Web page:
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Excerpt from

A Birmingham
Family Christmas 

For the last eleven years he'd wondered how he would address the woman who had destroyed his happiness, and when it came down to it, he couldn't even acknowledge her. That is not to say he was unaffected by her. Quite the contrary. All these years he had told himself that he despised her. Yet when he saw her sitting there, it was rather like a wallop to his chest.

Most shocking of all, she still bore her maiden name.

Though she looked much older, he found her more desirable than she'd been as a debutante. There was a womanly curvature about her he found most alluring. Her hair was the same shade of rich brown, but it seemed more radiant than ever. And it wasn’t just because there were diamonds in it. Her complexion was as milky as he remembered, and the pink in her cheeks made her looks angelic.

A pity she was not.

She was in want of a heart. Miss Annabelle Lippincott had promised to wed him, but when he met with her father to ask for her hand, he'd been informed she'd had decided to marry another. She hadn't even bothered to tell him face to face.

Her eyes, still such a brilliant blue, had regarded him icily. That one glare told him all he needed to know. There had been times in the past decade when he had made excuses for her abrupt betrayal, but any flickering hopes he’d ever had of winning back her affections were instantly snuffed tonight.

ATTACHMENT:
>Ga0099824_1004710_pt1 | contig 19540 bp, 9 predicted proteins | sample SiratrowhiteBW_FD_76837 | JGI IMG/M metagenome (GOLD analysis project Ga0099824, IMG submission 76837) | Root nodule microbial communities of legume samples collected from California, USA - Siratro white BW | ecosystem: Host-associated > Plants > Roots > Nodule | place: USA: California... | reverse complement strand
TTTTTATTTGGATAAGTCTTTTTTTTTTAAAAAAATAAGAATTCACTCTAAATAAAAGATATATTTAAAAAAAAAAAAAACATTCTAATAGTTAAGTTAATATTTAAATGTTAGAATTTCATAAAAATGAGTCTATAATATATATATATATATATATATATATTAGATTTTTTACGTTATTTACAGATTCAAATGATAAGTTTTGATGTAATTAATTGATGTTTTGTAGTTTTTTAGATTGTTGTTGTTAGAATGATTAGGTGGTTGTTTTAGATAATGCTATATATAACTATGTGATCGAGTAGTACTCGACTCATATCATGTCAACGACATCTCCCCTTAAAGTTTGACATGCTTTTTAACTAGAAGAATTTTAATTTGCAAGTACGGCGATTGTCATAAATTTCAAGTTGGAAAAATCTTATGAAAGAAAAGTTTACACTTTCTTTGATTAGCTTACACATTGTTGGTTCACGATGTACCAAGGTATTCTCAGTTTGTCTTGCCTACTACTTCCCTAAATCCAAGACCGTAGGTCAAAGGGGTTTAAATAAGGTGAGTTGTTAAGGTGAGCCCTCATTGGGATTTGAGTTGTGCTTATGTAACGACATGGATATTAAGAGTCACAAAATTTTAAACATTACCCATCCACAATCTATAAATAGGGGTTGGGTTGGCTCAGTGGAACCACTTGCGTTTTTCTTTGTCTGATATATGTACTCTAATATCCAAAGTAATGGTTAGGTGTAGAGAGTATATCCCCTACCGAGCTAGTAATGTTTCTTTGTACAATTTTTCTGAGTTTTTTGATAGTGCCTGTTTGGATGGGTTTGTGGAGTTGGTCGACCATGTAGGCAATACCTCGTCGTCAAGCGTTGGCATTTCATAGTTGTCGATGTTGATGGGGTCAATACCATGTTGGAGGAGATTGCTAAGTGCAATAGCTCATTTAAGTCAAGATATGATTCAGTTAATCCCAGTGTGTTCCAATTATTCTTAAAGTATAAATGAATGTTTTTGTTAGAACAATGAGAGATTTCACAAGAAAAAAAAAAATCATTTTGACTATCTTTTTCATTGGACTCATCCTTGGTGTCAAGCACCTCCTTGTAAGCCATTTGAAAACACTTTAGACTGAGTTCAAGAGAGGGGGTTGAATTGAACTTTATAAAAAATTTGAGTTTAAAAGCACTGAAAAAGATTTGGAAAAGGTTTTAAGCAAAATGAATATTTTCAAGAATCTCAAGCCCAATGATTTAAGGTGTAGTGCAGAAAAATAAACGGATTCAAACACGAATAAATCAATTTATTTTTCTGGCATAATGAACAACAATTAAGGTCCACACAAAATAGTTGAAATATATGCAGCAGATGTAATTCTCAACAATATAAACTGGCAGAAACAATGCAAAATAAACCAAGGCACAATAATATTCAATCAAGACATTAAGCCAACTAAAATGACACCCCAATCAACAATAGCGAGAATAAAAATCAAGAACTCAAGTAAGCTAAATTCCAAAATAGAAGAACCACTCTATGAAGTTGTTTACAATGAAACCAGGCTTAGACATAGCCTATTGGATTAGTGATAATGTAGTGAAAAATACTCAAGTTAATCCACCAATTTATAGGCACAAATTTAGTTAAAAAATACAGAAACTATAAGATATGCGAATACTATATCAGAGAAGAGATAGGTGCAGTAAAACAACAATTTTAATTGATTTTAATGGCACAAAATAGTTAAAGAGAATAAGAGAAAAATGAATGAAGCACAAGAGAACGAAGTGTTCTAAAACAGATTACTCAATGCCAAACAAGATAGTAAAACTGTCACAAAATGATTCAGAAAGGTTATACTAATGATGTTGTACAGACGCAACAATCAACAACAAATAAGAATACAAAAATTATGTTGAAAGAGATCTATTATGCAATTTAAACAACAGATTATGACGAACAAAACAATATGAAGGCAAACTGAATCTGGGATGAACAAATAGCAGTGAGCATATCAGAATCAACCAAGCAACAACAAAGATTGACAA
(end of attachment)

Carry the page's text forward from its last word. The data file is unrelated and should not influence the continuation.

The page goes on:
As soon as he'd sat beside her, he'd drawn in her sweet lavender scent and was swamped with the powerful  memories it evoked. With a hitch to his breath, he recalled the first time her fragrant lavender had destroyed his reserve. It was when they waltzed at the Richardsons' ball and he knew when his hand rested at her waist that he wanted to spend his life with the sweet-smelling girl.

More somberly, he recalled the last time he’d been aware of her scent that night at Vauxhall, the night she told him she loved him and wanted to marry him. The lying she-devil.

She passed him the French sauce, and their hands briefly touched. He should have recoiled, but he was too affected by her to do so. Instead his gaze met hers. Those blasted eyes of hers had always sent his pulses thumping.

The pity of it was, in all these years nothing had changed. Year after year he had loathed her, and after one moment in her presence he felt like a wet youth just down from Cambridge.

But he wasn’t a wet youth. He was a man of two-and-thirty years. He had learned the painful lesson that women were not to be trusted. And he wasn’t about to fall back under this woman’s spell.

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